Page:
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Evolving to the Impatience Trap: The Example of the Farmer-Sheriff Game

  • David K. Levine
  • Salvatore Modica
  • Federico Weinschelbaum
  • Felipe Zurita

The literature on the evolution of impatience, focusing on one-person decision problems, finds that evolutionary forces favor the more patient individuals. This paper shows that in the context of a game, this is not necessarily the case. In particular, it offers a twopopulation example where evolutionary forces favor impatience in one group while favoring patience in the other. Moreover, not only evolution but also efficiency may prefer impatient individuals. In our example, it is efficient for one population to evolve impatience and for the other to develop patience. Yet, evolutionary forces move the wrong populations.

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Paper provided by Instituto de Economia. Pontificia Universidad Católica de Chile. in its series Documentos de Trabajo with number 397.

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Date of creation: 2011
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Handle: RePEc:ioe:doctra:397
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  1. Giulio Bottazzi & Pietro Dindo, 2010. "Evolution and market behavior with endogenous investment rules," LEM Papers Series 2010/20, Laboratory of Economics and Management (LEM), Sant'Anna School of Advanced Studies, Pisa, Italy.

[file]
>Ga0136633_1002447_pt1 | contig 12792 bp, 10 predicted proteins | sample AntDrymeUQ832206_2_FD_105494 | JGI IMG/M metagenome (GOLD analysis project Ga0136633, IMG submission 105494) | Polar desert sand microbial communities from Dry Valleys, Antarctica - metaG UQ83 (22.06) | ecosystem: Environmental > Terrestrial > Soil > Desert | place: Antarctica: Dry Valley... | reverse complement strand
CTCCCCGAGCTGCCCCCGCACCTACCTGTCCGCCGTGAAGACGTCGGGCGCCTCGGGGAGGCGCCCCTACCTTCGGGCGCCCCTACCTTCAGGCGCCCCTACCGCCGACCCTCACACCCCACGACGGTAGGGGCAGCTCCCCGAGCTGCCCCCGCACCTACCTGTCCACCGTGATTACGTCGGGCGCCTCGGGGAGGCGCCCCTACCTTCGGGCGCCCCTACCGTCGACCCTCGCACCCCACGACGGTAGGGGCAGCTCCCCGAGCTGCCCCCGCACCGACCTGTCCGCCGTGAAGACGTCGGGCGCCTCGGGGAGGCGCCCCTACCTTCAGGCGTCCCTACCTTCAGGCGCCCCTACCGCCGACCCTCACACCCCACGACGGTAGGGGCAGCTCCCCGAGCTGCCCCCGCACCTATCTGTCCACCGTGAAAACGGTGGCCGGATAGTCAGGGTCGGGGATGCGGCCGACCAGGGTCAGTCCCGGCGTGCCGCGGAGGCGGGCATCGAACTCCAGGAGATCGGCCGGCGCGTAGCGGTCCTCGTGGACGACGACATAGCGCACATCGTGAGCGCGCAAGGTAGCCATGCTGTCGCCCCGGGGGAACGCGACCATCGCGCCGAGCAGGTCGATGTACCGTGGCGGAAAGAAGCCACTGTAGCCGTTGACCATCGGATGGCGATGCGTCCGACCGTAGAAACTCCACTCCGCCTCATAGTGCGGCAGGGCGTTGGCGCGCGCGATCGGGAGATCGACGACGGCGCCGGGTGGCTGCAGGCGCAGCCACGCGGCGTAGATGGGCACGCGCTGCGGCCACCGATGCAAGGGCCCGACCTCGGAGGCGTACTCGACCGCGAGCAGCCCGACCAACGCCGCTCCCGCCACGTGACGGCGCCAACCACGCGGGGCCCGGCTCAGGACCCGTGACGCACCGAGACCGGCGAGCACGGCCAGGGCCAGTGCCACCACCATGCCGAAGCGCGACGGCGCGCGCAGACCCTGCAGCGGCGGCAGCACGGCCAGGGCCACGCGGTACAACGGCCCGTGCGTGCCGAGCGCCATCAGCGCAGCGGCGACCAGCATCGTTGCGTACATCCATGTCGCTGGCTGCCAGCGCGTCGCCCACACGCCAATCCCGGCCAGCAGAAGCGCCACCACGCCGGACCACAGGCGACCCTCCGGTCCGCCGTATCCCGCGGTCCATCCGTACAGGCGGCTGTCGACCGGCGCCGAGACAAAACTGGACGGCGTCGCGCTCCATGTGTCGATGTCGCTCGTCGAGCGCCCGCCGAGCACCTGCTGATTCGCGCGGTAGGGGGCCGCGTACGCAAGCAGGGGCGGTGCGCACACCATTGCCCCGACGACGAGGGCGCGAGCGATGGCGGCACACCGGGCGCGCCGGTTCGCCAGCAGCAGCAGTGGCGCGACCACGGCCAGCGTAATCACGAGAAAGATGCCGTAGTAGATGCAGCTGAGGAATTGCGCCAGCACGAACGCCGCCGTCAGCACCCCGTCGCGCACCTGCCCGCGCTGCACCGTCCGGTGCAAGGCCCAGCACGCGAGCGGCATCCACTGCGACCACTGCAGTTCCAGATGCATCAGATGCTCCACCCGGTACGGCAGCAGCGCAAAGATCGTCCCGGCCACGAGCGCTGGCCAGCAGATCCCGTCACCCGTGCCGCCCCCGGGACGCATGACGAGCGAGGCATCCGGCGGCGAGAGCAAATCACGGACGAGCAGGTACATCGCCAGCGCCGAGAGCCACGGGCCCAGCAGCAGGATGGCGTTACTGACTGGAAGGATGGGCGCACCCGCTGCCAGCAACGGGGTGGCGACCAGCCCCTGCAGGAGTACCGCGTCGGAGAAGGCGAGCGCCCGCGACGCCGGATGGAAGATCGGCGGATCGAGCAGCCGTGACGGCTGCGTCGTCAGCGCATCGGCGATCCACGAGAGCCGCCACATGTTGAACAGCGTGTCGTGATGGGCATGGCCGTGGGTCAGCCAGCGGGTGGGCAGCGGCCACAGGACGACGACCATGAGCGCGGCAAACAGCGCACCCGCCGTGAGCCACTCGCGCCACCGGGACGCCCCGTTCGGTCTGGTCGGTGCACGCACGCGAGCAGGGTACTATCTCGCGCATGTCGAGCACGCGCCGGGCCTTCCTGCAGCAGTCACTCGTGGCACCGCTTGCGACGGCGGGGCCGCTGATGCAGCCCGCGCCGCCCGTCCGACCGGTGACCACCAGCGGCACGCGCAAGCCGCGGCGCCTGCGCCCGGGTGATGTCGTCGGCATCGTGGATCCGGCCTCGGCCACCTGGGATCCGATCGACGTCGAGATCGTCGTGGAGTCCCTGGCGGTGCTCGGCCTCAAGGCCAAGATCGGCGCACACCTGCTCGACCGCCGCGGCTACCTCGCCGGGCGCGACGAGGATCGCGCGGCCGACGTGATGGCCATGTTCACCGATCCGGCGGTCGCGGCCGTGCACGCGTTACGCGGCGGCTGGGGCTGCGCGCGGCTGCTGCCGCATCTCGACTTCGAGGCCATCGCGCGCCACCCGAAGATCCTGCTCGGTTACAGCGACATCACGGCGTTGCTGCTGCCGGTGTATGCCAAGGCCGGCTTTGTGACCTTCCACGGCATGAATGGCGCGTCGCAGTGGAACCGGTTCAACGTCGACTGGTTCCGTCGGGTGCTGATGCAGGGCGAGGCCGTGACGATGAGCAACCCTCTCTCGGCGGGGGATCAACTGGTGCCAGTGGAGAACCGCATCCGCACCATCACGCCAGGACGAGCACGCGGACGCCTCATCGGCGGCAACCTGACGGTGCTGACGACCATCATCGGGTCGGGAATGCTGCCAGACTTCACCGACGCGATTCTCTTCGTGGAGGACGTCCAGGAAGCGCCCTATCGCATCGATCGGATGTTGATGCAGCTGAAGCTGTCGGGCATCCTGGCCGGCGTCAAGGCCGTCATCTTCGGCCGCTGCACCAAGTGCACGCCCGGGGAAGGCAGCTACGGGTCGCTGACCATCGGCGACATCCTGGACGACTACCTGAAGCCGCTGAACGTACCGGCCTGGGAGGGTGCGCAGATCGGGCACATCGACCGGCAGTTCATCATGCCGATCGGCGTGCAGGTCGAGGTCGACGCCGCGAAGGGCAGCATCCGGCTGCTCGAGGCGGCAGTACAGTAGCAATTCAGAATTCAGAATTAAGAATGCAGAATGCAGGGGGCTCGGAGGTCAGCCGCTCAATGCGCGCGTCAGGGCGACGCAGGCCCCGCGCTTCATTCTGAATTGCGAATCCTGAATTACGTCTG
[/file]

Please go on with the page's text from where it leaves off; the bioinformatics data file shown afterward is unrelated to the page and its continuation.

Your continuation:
2. Flavio Cunha & James J. Heckman, 2009. "The Economics and Psychology of Inequality and Human Development," Working Papers 200934, Geary Institute, University College Dublin.
  3. Blaydes, Lisa, 2004. "Rewarding Impatience: A Bargaining and Enforcement Model of OPEC," International Organization, Cambridge University Press, vol. 58(02), pages 213-237, April.
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  5. Ingela Alger & Jörgen Weibull, 2009. "Kinship, Incentives and Evolution," Working Papers hal-00435431, HAL.
  6. Blume, Lawrence & Easley, David, 1992. "Evolution and market behavior," Journal of Economic Theory, Elsevier, vol. 58(1), pages 9-40, October.
  7. Jeffrey C. Ely & Okan Yilankaya, 1997. "Nash Equilibrium and the Evolution of Preferences," Discussion Papers 1191, Northwestern University, Center for Mathematical Studies in Economics and Management Science.
  8. Hirshleifer, Jack, 1991. "The Technology of Conflict as an Economic Activity," American Economic Review, American Economic Association, vol. 81(2), pages 130-34, May.
  9. Fearon, James D., 1998. "Bargaining, Enforcement, and International Cooperation," International Organization, Cambridge University Press, vol. 52(02), pages 269-305, March.
  10. Krueger, Anne O, 1974. "The Political Economy of the Rent-Seeking Society," American Economic Review, American Economic Association, vol. 64(3), pages 291-303, June.
  11. Dekel, Eddie & Ely, Jeffrey & Yilankaya, Okan, 2004. "Evolution of Preferences," Microeconomics.ca working papers dekel-04-08-13-01-21-07, Vancouver School of Economics, revised 09 Jun 2006.
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